When taking calls at ReputationAdvocate.com, we often hear prospective clients make the assumption that a negative review is coming from an unhappy customer. In fact, these reviews could be coming from a related third party seeking an advantage by damaging the online reputation of the person or business named. As another post from ReputationAdvocate.com pointed out, “Jason M.” from Wisconsin could actually be an employee at one of that company’s competitors. The team at ReputationAdvocate.com has often noted that reviews can and do come from disgruntled former employees and dissatisfied current employers. “Consider the source” is difficult to apply in a world where anyone can pretend to be someone else at any time. There’s no way to prove Jason M. is in fact Jason M. at all.
So what can companies and individuals do when they find defamatory information on the Web? At ReputationAdvocate.com, the first question asked may be whether or not a customer or potential customers will see it. The prominence of negative reviews in basic web search determines how much it can impact a business’s bottom line. ReputationAdvocate.com regularly informs clients that many web searches rarely go past the first page or two of search results. If a rating site or opinion site has low authority with the search engines, such negative content may have little impact on the bottom line. Conversely, most rating sites that have high page rank can be very detrimental to a business. Many businesses are able to directly tie declining revenue to false online content. Thus, ReputationAdvocate.com discusses the economic evaluation process when a potential client is considering retaining the company to assist with derogatory content. ReputationAdvocate.com believes that any project considered to be tied to a return is clearly an investment.
2.3 billion searches are initiated on Google every single day. In many cases, the first source customers are using to find out information about your business is an online search. ReputationAdvocate.com will discuss this with you and is able to help evaluate whether or not such online queries are hurting your business.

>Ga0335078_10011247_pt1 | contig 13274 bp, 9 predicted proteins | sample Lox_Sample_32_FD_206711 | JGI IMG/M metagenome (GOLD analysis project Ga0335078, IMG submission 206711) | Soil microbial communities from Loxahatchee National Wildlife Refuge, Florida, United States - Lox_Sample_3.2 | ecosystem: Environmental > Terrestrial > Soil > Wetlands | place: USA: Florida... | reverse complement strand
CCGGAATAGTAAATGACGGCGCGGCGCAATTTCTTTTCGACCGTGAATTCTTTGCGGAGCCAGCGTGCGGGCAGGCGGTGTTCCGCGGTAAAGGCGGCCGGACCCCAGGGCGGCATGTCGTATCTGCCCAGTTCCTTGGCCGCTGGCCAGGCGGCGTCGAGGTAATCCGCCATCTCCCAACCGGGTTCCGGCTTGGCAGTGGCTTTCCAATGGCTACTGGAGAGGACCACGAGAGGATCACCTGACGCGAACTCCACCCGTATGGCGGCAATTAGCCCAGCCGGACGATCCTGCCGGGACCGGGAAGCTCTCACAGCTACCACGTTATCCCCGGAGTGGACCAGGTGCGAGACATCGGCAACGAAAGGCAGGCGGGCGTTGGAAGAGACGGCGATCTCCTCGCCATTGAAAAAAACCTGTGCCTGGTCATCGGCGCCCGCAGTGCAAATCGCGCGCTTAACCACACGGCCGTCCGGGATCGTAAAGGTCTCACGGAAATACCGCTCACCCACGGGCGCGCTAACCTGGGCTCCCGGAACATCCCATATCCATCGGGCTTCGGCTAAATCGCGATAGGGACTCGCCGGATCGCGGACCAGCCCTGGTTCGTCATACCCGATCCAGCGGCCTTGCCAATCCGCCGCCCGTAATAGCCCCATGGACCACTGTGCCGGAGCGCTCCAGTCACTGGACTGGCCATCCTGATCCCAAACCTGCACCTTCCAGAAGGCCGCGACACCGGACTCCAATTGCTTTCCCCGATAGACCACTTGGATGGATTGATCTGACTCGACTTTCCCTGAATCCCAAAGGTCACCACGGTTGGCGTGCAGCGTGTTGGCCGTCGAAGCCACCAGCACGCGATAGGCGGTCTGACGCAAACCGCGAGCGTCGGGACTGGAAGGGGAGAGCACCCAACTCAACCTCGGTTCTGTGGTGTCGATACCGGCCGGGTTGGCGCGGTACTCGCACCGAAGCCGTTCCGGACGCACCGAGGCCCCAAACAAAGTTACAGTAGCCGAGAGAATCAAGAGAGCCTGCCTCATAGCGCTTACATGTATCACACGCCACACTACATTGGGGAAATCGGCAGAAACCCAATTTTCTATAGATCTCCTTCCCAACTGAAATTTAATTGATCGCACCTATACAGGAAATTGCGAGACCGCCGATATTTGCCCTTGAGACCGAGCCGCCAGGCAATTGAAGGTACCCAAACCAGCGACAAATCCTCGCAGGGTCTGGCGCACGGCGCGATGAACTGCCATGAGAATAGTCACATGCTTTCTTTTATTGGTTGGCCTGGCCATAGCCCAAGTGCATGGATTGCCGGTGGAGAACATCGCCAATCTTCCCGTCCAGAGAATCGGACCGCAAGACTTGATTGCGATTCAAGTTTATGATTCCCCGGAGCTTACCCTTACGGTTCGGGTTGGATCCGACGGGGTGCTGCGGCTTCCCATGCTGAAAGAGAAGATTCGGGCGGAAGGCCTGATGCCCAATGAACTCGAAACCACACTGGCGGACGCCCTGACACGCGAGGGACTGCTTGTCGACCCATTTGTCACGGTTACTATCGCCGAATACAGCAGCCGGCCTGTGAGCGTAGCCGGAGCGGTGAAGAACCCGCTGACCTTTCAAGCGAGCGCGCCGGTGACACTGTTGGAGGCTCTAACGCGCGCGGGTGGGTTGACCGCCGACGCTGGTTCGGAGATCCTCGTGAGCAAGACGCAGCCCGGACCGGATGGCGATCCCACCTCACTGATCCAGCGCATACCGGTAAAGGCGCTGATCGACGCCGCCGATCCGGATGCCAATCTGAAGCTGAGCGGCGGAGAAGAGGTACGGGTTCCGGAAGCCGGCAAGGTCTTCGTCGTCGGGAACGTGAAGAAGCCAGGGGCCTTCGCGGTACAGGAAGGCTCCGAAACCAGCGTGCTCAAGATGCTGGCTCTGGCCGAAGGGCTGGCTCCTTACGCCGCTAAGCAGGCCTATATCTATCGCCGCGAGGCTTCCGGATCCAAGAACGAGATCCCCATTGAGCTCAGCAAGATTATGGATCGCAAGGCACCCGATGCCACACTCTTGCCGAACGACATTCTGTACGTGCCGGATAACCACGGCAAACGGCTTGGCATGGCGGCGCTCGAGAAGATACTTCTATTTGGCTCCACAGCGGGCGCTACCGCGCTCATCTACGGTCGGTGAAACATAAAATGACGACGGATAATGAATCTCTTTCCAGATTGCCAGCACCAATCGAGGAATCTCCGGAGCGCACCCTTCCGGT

If customers are presented with a hefty dose of criticism when they search for you or your business, ReputationAdvocate.com can help. With veteran specialists on hand to evaluate the specific origin, structure and authority of any given complaint, ReputationAdvocate.com recommends appropriate action to correct online presence and visibility and restore your ability to attract new business. The goal of our work at ReputationAdvocate.com is to deliver cost effective results that can be traced back to restored profitability.
ReputationAdvocate.com provides a free evaluation to all potential customers. During this evaluation, the experts at ReputationAdvocate.com will research your online presence and determine what ReputationAdvocate.com can do to help you re-establish your reputation online. You are under no obligation by having this evaluation conducted. However, should you need the services of an online reputation company, ReputationAdvocate.com can customize an online clean-up plan to help you.
While it is said that people are innocent until proven guilty, Steven Wyer experienced first hand that the Internet has interrupted such long held notions of justice. As managing director of Reputation Advocate, an online reputation management company, Steven Wyer now helps others who have been slandered online as he was. Adding the title of published author to his string of professional accomplishments, Steven Wyer has written Violated Online. In the book he offers more than 50 specific tips on how the reader can better prepare for an unexpected online attack. For more information about how Reputation Advocate can help you repair your online reputation, call 888-229-0746 or go online to http://reputationadvocate.com